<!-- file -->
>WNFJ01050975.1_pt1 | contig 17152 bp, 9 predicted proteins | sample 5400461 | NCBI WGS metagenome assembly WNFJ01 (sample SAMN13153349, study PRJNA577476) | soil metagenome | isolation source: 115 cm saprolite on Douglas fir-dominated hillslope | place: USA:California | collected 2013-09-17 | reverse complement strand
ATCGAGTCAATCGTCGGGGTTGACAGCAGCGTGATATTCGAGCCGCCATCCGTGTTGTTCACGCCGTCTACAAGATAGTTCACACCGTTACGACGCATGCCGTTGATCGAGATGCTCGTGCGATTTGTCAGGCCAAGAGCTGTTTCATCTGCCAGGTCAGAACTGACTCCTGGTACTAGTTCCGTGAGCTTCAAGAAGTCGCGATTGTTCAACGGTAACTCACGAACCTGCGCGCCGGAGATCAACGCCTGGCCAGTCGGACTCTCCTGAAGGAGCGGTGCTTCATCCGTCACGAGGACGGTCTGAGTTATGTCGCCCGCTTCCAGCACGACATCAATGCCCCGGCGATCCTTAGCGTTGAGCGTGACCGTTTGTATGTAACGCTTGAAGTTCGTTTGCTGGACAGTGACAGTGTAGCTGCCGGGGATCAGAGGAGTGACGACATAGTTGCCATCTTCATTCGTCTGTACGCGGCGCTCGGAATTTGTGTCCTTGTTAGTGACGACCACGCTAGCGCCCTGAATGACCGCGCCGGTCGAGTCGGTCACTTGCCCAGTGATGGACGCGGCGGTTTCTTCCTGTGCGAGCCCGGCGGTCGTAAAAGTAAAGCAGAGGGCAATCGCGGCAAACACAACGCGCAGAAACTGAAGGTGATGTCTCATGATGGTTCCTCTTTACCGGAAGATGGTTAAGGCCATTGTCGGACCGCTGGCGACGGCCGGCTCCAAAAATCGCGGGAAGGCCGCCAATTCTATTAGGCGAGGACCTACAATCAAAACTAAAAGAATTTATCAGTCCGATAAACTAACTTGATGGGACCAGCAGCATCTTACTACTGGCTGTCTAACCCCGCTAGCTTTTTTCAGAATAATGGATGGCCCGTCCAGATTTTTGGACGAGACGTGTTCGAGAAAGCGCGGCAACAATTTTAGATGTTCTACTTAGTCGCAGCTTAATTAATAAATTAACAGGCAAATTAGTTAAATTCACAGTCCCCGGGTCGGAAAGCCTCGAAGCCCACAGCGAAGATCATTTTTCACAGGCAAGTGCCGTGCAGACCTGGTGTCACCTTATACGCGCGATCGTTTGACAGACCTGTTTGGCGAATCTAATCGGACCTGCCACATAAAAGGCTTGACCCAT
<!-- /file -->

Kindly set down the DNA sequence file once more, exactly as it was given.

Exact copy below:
>WNFJ01050975.1_pt1 | contig 17152 bp, 9 predicted proteins | sample 5400461 | NCBI WGS metagenome assembly WNFJ01 (sample SAMN13153349, study PRJNA577476) | soil metagenome | isolation source: 115 cm saprolite on Douglas fir-dominated hillslope | place: USA:California | collected 2013-09-17 | reverse complement strand
ATCGAGTCAATCGTCGGGGTTGACAGCAGCGTGATATTCGAGCCGCCATCCGTGTTGTTCACGCCGTCTACAAGATAGTTCACACCGTTACGACGCATGCCGTTGATCGAGATGCTCGTGCGATTTGTCAGGCCAAGAGCTGTTTCATCTGCCAGGTCAGAACTGACTCCTGGTACTAGTTCCGTGAGCTTCAAGAAGTCGCGATTGTTCAACGGTAACTCACGAACCTGCGCGCCGGAGATCAACGCCTGGCCAGTCGGACTCTCCTGAAGGAGCGGTGCTTCATCCGTCACGAGGACGGTCTGAGTTATGTCGCCCGCTTCCAGCACGACATCAATGCCCCGGCGATCCTTAGCGTTGAGCGTGACCGTTTGTATGTAACGCTTGAAGTTCGTTTGCTGGACAGTGACAGTGTAGCTGCCGGGGATCAGAGGAGTGACGACATAGTTGCCATCTTCATTCGTCTGTACGCGGCGCTCGGAATTTGTGTCCTTGTTAGTGACGACCACGCTAGCGCCCTGAATGACCGCGCCGGTCGAGTCGGTCACTTGCCCAGTGATGGACGCGGCGGTTTCTTCCTGTGCGAGCCCGGCGGTCGTAAAAGTAAAGCAGAGGGCAATCGCGGCAAACACAACGCGCAGAAACTGAAGGTGATGTCTCATGATGGTTCCTCTTTACCGGAAGATGGTTAAGGCCATTGTCGGACCGCTGGCGACGGCCGGCTCCAAAAATCGCGGGAAGGCCGCCAATTCTATTAGGCGAGGACCTACAATCAAAACTAAAAGAATTTATCAGTCCGATAAACTAACTTGATGGGACCAGCAGCATCTTACTACTGGCTGTCTAACCCCGCTAGCTTTTTTCAGAATAATGGATGGCCCGTCCAGATTTTTGGACGAGACGTGTTCGAGAAAGCGCGGCAACAATTTTAGATGTTCTACTTAGTCGCAGCTTAATTAATAAATTAACAGGCAAATTAGTTAAATTCACAGTCCCCGGGTCGGAAAGCCTCGAAGCCCACAGCGAAGATCATTTTTCACAGGCAAGTGCCGTGCAGACCTGGTGTCACCTTATACGCGCGATCGTTTGACAGACCTGTTTGGCGAATCTAATCGGACCTGCCACATAAAAGGCTTGACCCAT